Subtlety and Nuance Shine in a Fading Light: The Last Movie Star

Adam Rifkin’s The Last Movie Star is a wonderful piece of work that gains great strength and power as it progresses through its rather short run-time (94 minutes).  Ironically, The Last Movie Star is not about strength, but about dealing with fading fame, growing old, and dealing with it.  Then again, it may really be about strength as well.

Burt Reynolds (Deliverance, The Longest Yard, All Dogs Go To Heaven) is brilliant as the fading star, and Ariel Winter (Modern Family) is equally effective as the oblivious and self-absorbed young adult obligated to take care of him over the course of a weekend.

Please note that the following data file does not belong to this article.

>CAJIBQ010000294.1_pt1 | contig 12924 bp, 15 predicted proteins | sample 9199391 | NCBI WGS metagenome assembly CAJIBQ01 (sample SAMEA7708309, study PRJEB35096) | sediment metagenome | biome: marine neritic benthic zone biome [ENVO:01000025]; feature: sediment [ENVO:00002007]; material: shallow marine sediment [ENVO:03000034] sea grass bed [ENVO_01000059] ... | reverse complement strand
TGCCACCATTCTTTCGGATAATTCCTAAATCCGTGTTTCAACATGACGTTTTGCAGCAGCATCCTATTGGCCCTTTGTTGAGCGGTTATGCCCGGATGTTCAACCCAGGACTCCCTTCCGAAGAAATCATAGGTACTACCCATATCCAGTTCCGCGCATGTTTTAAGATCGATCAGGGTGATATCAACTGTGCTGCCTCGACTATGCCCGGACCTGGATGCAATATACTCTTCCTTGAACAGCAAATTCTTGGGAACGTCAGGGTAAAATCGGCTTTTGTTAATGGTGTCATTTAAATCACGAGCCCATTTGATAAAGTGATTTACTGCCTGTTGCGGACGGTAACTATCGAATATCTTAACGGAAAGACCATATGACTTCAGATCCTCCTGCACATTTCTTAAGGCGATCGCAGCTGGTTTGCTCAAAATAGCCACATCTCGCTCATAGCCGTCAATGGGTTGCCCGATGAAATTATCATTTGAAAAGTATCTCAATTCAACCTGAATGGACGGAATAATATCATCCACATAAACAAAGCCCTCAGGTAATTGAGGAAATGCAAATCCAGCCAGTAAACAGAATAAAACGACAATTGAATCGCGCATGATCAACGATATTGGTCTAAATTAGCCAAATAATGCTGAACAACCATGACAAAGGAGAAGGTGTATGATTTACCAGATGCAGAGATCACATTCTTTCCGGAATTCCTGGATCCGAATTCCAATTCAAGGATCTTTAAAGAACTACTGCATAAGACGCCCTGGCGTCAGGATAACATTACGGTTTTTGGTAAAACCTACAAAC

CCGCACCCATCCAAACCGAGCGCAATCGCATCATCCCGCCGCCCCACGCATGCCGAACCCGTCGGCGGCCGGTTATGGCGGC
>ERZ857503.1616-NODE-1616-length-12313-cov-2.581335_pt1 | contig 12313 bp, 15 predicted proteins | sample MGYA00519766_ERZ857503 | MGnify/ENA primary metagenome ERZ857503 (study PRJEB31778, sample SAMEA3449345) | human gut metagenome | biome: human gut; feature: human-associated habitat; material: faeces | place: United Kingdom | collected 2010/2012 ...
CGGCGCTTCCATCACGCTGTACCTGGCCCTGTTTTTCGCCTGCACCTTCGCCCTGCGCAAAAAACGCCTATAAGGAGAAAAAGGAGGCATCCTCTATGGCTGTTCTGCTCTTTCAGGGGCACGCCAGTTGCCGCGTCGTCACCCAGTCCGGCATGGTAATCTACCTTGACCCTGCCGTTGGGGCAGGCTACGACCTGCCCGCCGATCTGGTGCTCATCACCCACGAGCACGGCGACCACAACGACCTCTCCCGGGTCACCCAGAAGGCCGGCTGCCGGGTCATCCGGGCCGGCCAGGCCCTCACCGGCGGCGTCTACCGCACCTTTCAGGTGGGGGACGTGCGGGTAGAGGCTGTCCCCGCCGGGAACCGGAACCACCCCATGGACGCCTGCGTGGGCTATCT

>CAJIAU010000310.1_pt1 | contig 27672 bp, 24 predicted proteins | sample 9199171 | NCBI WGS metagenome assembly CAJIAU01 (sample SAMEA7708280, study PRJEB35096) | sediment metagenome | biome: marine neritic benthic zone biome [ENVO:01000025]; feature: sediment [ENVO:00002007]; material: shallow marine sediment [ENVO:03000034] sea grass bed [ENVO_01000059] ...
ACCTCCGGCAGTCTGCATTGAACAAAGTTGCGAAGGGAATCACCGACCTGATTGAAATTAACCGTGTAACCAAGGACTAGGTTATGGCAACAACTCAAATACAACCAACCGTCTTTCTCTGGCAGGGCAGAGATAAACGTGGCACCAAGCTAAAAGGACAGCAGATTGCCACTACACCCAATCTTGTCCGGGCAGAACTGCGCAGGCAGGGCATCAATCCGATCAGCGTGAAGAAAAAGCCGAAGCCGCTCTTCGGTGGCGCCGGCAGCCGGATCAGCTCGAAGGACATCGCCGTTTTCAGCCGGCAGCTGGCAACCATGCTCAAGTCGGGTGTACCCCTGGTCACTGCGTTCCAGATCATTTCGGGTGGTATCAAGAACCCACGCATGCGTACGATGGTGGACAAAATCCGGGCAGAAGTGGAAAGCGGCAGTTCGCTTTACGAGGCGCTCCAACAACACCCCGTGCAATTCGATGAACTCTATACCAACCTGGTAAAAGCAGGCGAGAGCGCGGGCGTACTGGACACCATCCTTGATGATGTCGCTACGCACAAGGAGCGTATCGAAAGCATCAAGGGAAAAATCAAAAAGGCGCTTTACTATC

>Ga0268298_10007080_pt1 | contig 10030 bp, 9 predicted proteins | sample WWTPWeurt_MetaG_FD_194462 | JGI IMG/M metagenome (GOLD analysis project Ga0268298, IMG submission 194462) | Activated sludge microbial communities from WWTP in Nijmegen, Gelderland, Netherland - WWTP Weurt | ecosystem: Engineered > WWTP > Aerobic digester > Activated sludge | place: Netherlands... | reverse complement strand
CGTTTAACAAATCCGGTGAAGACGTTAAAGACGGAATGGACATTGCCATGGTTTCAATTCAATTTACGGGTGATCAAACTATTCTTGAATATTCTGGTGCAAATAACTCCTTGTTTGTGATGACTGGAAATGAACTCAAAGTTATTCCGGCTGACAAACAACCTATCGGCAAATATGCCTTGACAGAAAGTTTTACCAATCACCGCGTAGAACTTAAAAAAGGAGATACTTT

The Last Movie Star was written by Rifken specifically for Reynolds.  The storyline and methods to tell it are uncannily effective and reason alone to see the film. Reynolds is spot on being cranky, maudlin, and sincere in his reflection.  Winter is just as good at being irritating and shallow.

The supporting cast of the Last Movie Star assists as it plays the naive but sincere admirers, fans and persons related to the storyline.

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